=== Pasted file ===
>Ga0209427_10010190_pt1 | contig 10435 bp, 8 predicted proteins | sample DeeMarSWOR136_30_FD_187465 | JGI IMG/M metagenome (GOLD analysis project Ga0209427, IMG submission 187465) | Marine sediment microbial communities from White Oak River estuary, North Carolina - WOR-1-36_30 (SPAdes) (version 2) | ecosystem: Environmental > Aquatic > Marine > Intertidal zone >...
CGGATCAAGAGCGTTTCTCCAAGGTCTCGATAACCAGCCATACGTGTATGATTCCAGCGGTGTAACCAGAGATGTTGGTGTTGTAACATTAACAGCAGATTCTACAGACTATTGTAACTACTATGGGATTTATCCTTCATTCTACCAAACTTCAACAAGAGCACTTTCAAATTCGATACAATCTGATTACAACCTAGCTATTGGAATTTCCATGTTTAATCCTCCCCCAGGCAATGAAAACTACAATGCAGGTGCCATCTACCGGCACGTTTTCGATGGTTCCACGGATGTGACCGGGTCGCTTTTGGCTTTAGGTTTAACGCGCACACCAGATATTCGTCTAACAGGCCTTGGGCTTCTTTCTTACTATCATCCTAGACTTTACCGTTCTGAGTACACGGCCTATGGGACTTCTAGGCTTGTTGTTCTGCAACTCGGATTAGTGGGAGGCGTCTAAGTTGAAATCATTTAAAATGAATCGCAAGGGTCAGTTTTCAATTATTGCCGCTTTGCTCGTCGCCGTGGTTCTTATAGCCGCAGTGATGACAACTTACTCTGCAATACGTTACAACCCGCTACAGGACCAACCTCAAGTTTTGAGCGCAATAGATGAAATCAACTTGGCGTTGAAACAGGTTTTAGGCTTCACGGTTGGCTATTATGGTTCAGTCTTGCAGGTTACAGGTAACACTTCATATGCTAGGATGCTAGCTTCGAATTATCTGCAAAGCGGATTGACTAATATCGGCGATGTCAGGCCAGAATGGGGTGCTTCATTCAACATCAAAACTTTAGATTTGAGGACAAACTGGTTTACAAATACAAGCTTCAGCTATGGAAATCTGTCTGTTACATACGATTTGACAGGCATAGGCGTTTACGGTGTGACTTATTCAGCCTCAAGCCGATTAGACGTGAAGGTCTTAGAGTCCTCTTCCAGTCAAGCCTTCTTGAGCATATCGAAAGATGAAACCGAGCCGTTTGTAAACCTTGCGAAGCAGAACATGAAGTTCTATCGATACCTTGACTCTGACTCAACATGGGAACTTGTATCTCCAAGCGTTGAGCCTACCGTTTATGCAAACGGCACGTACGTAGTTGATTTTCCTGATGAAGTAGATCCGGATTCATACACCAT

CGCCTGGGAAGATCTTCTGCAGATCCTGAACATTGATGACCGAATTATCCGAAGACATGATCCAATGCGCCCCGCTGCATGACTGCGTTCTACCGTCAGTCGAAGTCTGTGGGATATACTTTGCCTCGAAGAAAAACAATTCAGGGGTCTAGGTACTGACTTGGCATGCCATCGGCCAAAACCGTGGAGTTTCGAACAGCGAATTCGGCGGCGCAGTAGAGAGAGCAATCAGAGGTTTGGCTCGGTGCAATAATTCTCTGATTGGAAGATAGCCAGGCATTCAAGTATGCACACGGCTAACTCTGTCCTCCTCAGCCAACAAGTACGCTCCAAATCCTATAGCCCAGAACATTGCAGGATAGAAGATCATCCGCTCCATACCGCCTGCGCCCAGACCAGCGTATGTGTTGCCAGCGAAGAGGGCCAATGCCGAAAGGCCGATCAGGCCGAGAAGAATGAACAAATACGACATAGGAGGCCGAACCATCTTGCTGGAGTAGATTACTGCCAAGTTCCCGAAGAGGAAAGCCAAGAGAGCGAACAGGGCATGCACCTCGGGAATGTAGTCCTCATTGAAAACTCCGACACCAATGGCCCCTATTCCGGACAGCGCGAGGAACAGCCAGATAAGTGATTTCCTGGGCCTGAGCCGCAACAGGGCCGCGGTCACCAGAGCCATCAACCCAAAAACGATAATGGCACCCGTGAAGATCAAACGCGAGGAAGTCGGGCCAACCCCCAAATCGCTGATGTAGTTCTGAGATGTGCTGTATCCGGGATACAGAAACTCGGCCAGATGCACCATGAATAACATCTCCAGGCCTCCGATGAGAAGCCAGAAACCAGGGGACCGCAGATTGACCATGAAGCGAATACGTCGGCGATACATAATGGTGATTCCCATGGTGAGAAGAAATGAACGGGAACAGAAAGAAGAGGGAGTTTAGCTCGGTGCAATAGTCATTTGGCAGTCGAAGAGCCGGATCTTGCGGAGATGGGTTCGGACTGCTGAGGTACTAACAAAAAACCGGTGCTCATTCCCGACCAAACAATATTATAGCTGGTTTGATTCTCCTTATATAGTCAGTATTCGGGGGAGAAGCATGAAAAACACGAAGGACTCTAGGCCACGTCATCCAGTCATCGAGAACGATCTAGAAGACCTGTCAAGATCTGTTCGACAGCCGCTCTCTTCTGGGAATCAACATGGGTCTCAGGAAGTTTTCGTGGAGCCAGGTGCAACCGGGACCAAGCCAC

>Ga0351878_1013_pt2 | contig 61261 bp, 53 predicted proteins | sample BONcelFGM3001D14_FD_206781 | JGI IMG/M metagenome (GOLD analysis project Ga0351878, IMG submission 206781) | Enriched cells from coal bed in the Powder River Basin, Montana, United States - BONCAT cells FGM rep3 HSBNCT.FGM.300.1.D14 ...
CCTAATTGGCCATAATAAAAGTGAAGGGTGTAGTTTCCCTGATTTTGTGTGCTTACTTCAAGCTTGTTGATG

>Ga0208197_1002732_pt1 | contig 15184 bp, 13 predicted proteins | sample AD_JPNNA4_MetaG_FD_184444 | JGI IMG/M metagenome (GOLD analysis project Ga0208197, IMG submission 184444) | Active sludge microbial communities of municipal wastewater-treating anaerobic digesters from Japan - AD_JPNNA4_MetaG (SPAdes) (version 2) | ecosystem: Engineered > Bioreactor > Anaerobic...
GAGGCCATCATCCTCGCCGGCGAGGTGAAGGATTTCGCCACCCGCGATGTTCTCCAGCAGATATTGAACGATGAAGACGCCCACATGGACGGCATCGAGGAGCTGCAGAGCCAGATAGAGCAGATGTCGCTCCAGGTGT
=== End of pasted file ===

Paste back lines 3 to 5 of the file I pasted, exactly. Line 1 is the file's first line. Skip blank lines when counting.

CGCCTGGGAAGATCTTCTGCAGATCCTGAACATTGATGACCGAATTATCCGAAGACATGATCCAATGCGCCCCGCTGCATGACTGCGTTCTACCGTCAGTCGAAGTCTGTGGGATATACTTTGCCTCGAAGAAAAACAATTCAGGGGTCTAGGTACTGACTTGGCATGCCATCGGCCAAAACCGTGGAGTTTCGAACAGCGAATTCGGCGGCGCAGTAGAGAGAGCAATCAGAGGTTTGGCTCGGTGCAATAATTCTCTGATTGGAAGATAGCCAGGCATTCAAGTATGCACACGGCTAACTCTGTCCTCCTCAGCCAACAAGTACGCTCCAAATCCTATAGCCCAGAACATTGCAGGATAGAAGATCATCCGCTCCATACCGCCTGCGCCCAGACCAGCGTATGTGTTGCCAGCGAAGAGGGCCAATGCCGAAAGGCCGATCAGGCCGAGAAGAATGAACAAATACGACATAGGAGGCCGAACCATCTTGCTGGAGTAGATTACTGCCAAGTTCCCGAAGAGGAAAGCCAAGAGAGCGAACAGGGCATGCACCTCGGGAATGTAGTCCTCATTGAAAACTCCGACACCAATGGCCCCTATTCCGGACAGCGCGAGGAACAGCCAGATAAGTGATTTCCTGGGCCTGAGCCGCAACAGGGCCGCGGTCACCAGAGCCATCAACCCAAAAACGATAATGGCACCCGTGAAGATCAAACGCGAGGAAGTCGGGCCAACCCCCAAATCGCTGATGTAGTTCTGAGATGTGCTGTATCCGGGATACAGAAACTCGGCCAGATGCACCATGAATAACATCTCCAGGCCTCCGATGAGAAGCCAGAAACCAGGGGACCGCAGATTGACCATGAAGCGAATACGTCGGCGATACATAATGGTGATTCCCATGGTGAGAAGAAATGAACGGGAACAGAAAGAAGAGGGAGTTTAGCTCGGTGCAATAGTCATTTGGCAGTCGAAGAGCCGGATCTTGCGGAGATGGGTTCGGACTGCTGAGGTACTAACAAAAAACCGGTGCTCATTCCCGACCAAACAATATTATAGCTGGTTTGATTCTCCTTATATAGTCAGTATTCGGGGGAGAAGCATGAAAAACACGAAGGACTCTAGGCCACGTCATCCAGTCATCGAGAACGATCTAGAAGACCTGTCAAGATCTGTTCGACAGCCGCTCTCTTCTGGGAATCAACATGGGTCTCAGGAAGTTTTCGTGGAGCCAGGTGCAACCGGGACCAAGCCAC

>Ga0351878_1013_pt2 | contig 61261 bp, 53 predicted proteins | sample BONcelFGM3001D14_FD_206781 | JGI IMG/M metagenome (GOLD analysis project Ga0351878, IMG submission 206781) | Enriched cells from coal bed in the Powder River Basin, Montana, United States - BONCAT cells FGM rep3 HSBNCT.FGM.300.1.D14 ...
CCTAATTGGCCATAATAAAAGTGAAGGGTGTAGTTTCCCTGATTTTGTGTGCTTACTTCAAGCTTGTTGATG